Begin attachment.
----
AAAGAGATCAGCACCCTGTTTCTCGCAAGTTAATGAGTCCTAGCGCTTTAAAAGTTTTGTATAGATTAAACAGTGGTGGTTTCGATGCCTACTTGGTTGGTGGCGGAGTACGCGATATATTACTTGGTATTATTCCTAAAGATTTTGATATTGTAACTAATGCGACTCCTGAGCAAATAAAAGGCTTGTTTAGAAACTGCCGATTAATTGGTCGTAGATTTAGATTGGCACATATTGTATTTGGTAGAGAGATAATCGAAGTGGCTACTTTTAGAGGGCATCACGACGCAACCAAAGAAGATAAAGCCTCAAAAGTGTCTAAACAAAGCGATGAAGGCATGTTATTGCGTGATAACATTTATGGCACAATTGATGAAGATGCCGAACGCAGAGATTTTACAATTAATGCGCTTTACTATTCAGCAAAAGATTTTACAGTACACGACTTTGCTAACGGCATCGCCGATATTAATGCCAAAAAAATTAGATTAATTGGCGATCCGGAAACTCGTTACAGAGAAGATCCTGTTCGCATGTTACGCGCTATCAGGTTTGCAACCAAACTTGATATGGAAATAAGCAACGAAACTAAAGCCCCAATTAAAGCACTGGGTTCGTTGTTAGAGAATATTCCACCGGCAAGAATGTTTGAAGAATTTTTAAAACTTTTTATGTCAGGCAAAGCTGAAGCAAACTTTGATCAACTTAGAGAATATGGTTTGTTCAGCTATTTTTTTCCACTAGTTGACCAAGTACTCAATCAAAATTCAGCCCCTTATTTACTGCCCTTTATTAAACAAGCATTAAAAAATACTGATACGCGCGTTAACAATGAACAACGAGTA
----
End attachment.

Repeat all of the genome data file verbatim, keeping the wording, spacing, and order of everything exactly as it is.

AAAGAGATCAGCACCCTGTTTCTCGCAAGTTAATGAGTCCTAGCGCTTTAAAAGTTTTGTATAGATTAAACAGTGGTGGTTTCGATGCCTACTTGGTTGGTGGCGGAGTACGCGATATATTACTTGGTATTATTCCTAAAGATTTTGATATTGTAACTAATGCGACTCCTGAGCAAATAAAAGGCTTGTTTAGAAACTGCCGATTAATTGGTCGTAGATTTAGATTGGCACATATTGTATTTGGTAGAGAGATAATCGAAGTGGCTACTTTTAGAGGGCATCACGACGCAACCAAAGAAGATAAAGCCTCAAAAGTGTCTAAACAAAGCGATGAAGGCATGTTATTGCGTGATAACATTTATGGCACAATTGATGAAGATGCCGAACGCAGAGATTTTACAATTAATGCGCTTTACTATTCAGCAAAAGATTTTACAGTACACGACTTTGCTAACGGCATCGCCGATATTAATGCCAAAAAAATTAGATTAATTGGCGATCCGGAAACTCGTTACAGAGAAGATCCTGTTCGCATGTTACGCGCTATCAGGTTTGCAACCAAACTTGATATGGAAATAAGCAACGAAACTAAAGCCCCAATTAAAGCACTGGGTTCGTTGTTAGAGAATATTCCACCGGCAAGAATGTTTGAAGAATTTTTAAAACTTTTTATGTCAGGCAAAGCTGAAGCAAACTTTGATCAACTTAGAGAATATGGTTTGTTCAGCTATTTTTTTCCACTAGTTGACCAAGTACTCAATCAAAATTCAGCCCCTTATTTACTGCCCTTTATTAAACAAGCATTAAAAAATACTGATACGCGCGTTAACAATGAACAACGAGTA